Thursday, November 7, 2019

54 Years, 54 Memories

In the wise words of Ferris Bueller: “Life moves pretty fast. If you don't stop and look around once in a while, you could miss it.”

54 memories on my 54th birthday….in no particular order

1.     Camping in Acadia National Park in Maine (with no flashlight) on our honeymoon.
2.     Seeing our daughter for the very first time.
3.     Walking by the ocean at sunrise with the pounding sound of the waves.
4.     Setting up our family’s pop-up camper in Peninsula State Park.
5.     2nd grade stamp club with Mrs. Candy Heart (my favorite teacher).
6.     Singing “Victory in Jesus” at 1st Baptist with my Dad playing piano.
7.     Playing Barbie Miss America with my neighbor Lynn, every day, all summer long.
8.     Playing cards and drinking tea with Milt, Dale, and Kathy in their Wicker Park loft.
9.     Sleepovers at Janet Aarup’s, making an air-tent from sheets and a box fan.
10.  Walking Michigan Avenue between Columbia College and the Art Institute with Mandy.
11.  Waiting for my mom to bring my sister Julie home for the very first time.
12.  Helping my mom decorate her school classroom at Parkside and Glenwood.
13.  Opening day of our gift and antique shop, Favorite Things.
14.  Following Milt out of a summer party to introduce myself.
15.  Long walks with Beth through Lincoln Park.
16.  Current scones with clotted cream and jam at the 3rd Coast.
17.  Singing in children’s church led by Rich and Cheri Strahm.
18.  Staying up all night on New Year’s Eve with my high school youth group.
19.  My surprise 16th birthday party after a dinner with my family at Yesteryear in Kankakee.
20.  Learning to make Swedish Pancakes with my grandma, Honey.
21.  Winning a spelling bee in 8th grade, after being the first one out the year before.
22.  Door County sunsets and Far Away Joe’s pizza on the Ephraim town shore.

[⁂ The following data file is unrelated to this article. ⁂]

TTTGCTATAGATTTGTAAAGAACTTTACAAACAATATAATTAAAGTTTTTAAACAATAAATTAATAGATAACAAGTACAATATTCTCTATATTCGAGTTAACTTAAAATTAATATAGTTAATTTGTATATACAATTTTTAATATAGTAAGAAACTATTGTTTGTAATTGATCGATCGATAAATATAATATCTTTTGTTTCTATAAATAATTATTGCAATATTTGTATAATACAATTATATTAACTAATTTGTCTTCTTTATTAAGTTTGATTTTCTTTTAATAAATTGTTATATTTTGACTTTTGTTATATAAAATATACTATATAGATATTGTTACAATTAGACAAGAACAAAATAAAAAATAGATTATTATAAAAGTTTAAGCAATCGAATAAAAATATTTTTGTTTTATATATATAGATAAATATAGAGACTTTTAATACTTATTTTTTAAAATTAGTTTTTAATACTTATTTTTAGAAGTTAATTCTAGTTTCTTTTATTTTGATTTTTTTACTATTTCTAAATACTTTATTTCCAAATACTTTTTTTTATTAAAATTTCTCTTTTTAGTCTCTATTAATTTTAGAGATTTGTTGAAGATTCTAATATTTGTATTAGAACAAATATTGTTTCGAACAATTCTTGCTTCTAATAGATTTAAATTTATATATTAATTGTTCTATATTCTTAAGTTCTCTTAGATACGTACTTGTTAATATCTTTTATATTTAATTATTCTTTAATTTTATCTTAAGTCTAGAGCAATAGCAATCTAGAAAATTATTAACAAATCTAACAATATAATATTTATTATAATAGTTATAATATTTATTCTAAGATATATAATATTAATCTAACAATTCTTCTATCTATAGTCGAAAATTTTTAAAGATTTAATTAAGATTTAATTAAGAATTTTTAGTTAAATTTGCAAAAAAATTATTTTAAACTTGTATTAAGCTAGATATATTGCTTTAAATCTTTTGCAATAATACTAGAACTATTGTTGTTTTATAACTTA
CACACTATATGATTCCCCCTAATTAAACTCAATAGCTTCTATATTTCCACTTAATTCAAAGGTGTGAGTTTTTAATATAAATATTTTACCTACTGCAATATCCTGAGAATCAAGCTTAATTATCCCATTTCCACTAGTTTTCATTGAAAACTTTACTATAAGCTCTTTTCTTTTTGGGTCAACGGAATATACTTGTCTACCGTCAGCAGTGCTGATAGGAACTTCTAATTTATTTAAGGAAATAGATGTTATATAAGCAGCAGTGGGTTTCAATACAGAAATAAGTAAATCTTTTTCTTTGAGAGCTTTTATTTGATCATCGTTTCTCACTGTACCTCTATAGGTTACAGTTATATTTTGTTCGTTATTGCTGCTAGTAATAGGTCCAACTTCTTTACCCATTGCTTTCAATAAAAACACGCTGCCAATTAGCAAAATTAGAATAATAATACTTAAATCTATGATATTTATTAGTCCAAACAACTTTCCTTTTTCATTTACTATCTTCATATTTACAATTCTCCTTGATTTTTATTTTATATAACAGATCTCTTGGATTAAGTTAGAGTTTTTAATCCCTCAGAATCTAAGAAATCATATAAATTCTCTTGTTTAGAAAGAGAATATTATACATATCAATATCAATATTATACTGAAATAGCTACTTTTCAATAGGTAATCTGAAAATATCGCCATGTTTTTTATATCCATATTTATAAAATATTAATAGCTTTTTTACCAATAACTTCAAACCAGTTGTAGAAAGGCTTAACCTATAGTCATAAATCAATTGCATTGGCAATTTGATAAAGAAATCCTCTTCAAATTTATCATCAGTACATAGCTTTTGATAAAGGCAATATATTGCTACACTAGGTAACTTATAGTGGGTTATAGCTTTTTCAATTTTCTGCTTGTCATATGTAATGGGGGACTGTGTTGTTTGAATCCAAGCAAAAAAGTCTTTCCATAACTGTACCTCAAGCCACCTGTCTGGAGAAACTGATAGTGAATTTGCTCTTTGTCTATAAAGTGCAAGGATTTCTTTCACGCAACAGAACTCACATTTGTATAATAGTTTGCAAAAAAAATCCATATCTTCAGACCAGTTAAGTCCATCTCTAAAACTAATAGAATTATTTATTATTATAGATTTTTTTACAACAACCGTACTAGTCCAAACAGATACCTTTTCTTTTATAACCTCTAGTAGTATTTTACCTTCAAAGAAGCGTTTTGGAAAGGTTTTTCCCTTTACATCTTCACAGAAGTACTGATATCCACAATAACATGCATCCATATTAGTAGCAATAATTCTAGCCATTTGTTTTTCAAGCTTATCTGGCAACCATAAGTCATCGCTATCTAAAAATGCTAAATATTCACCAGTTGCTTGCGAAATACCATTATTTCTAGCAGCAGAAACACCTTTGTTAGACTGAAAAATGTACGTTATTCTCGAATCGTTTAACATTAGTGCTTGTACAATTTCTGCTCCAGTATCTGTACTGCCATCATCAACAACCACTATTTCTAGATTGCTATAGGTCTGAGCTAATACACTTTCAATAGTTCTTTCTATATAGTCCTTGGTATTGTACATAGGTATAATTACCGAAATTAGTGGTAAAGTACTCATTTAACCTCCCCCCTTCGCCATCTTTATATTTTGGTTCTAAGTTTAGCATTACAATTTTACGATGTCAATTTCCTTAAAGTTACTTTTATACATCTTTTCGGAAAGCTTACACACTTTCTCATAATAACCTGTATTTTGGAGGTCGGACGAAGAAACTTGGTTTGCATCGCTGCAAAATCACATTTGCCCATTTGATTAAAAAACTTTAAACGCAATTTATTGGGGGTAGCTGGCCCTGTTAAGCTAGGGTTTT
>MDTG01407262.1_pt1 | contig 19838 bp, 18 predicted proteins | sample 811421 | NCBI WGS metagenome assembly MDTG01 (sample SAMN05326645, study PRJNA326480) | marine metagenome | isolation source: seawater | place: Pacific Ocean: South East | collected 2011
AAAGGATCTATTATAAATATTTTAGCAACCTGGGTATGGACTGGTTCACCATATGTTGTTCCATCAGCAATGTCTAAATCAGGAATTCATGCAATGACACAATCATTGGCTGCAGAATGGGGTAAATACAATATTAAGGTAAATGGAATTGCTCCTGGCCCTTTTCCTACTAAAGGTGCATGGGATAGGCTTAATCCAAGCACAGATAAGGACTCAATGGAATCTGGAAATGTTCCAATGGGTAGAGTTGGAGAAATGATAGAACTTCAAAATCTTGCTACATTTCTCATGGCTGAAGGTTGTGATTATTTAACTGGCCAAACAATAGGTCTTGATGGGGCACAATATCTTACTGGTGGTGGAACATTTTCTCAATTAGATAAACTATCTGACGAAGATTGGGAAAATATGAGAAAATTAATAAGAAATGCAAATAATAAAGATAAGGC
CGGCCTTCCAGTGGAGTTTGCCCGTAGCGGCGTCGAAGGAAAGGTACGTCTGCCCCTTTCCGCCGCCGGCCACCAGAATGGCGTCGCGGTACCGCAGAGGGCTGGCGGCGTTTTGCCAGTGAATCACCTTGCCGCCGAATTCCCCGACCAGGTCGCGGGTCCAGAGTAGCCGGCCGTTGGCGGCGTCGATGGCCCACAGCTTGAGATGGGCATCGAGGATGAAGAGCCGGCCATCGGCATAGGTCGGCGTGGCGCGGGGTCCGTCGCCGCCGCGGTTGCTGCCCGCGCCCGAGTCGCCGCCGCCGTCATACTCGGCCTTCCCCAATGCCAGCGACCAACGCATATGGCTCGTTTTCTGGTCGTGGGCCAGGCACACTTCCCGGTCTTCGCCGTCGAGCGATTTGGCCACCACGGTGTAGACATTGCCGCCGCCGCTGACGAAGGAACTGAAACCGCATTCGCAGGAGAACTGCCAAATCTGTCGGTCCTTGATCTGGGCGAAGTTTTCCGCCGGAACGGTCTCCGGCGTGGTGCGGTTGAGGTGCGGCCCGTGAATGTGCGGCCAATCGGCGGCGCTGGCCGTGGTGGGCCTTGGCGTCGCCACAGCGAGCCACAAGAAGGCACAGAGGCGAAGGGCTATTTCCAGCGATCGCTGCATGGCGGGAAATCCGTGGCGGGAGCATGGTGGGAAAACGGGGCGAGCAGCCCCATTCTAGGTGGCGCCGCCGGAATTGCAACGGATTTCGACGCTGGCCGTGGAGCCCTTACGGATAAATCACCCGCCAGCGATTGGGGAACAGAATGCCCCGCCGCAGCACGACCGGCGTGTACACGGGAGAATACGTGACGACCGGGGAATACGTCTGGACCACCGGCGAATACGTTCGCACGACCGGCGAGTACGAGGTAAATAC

23.  Shopping at Marshall Fields with my Mom.
24.  Buying snacks at the canteen at Pine Trail Camp.
25.  Catching lightning bugs in the front yard with my best friend and neighbor Michelle.
26.  Walking to Parkside elementary school, trying to avoid the barking dogs at each fence.
27.  Giving a tour of Moody to Chicago’s Mayor Daley.
28.  Meeting Johnny Cash and shaking his hand.
29.  Crying in Notre Dame cathedral.
30.  Eating sushi and other mysterious items from a food truck in Okinawa, Japan.
31.  Walking and crying through the World War II peace museum in Okinawa.
32.  Moving into my own apartment at Illinois State University.
33.  Teaching my very first college class.
34.  Cutting Milt’s hair, on our honeymoon, and leaving a weird hole on the side off his head.
35.  Driving up to our Florida home and Nana saying, “Wow, you have a lot of work to do.”
36.  Junior high marching band with Mr. Pitts and lots of Sousa tunes.
37.  Antique shopping at the Covered Bridge festival.
38.  Opening Christmas stockings and playing the Johnny Cash Christmas album.
39.  My first real news reporting assignment at the capital in Springfield, Illinois.
40.  Reading Flannery O’Connor for the first time because of Rosie de Rosset.
41.  Evenings on Culby 2 at Moody, the snack shop crowded with my friends.
42.  Researching my book in the University of Wisconsin Madison library.
43.  Attempting to wait tables at the Summertime in Fish Creek
44.  Dancing with our entire family at Mom and Bob’s wedding.
45.  Fishing with Honey and Papa.
46.  Christmas bingo and molasses cookies at Grandma Storms house.
47.  Buying our dog Buddy after he put his paw up to the glass.
48.  Sabrina’s kindergarten graduation – which dissolved me in tears.
49.  Swapping shirts with Sabrina on an unexpected picture day so she could look presentable.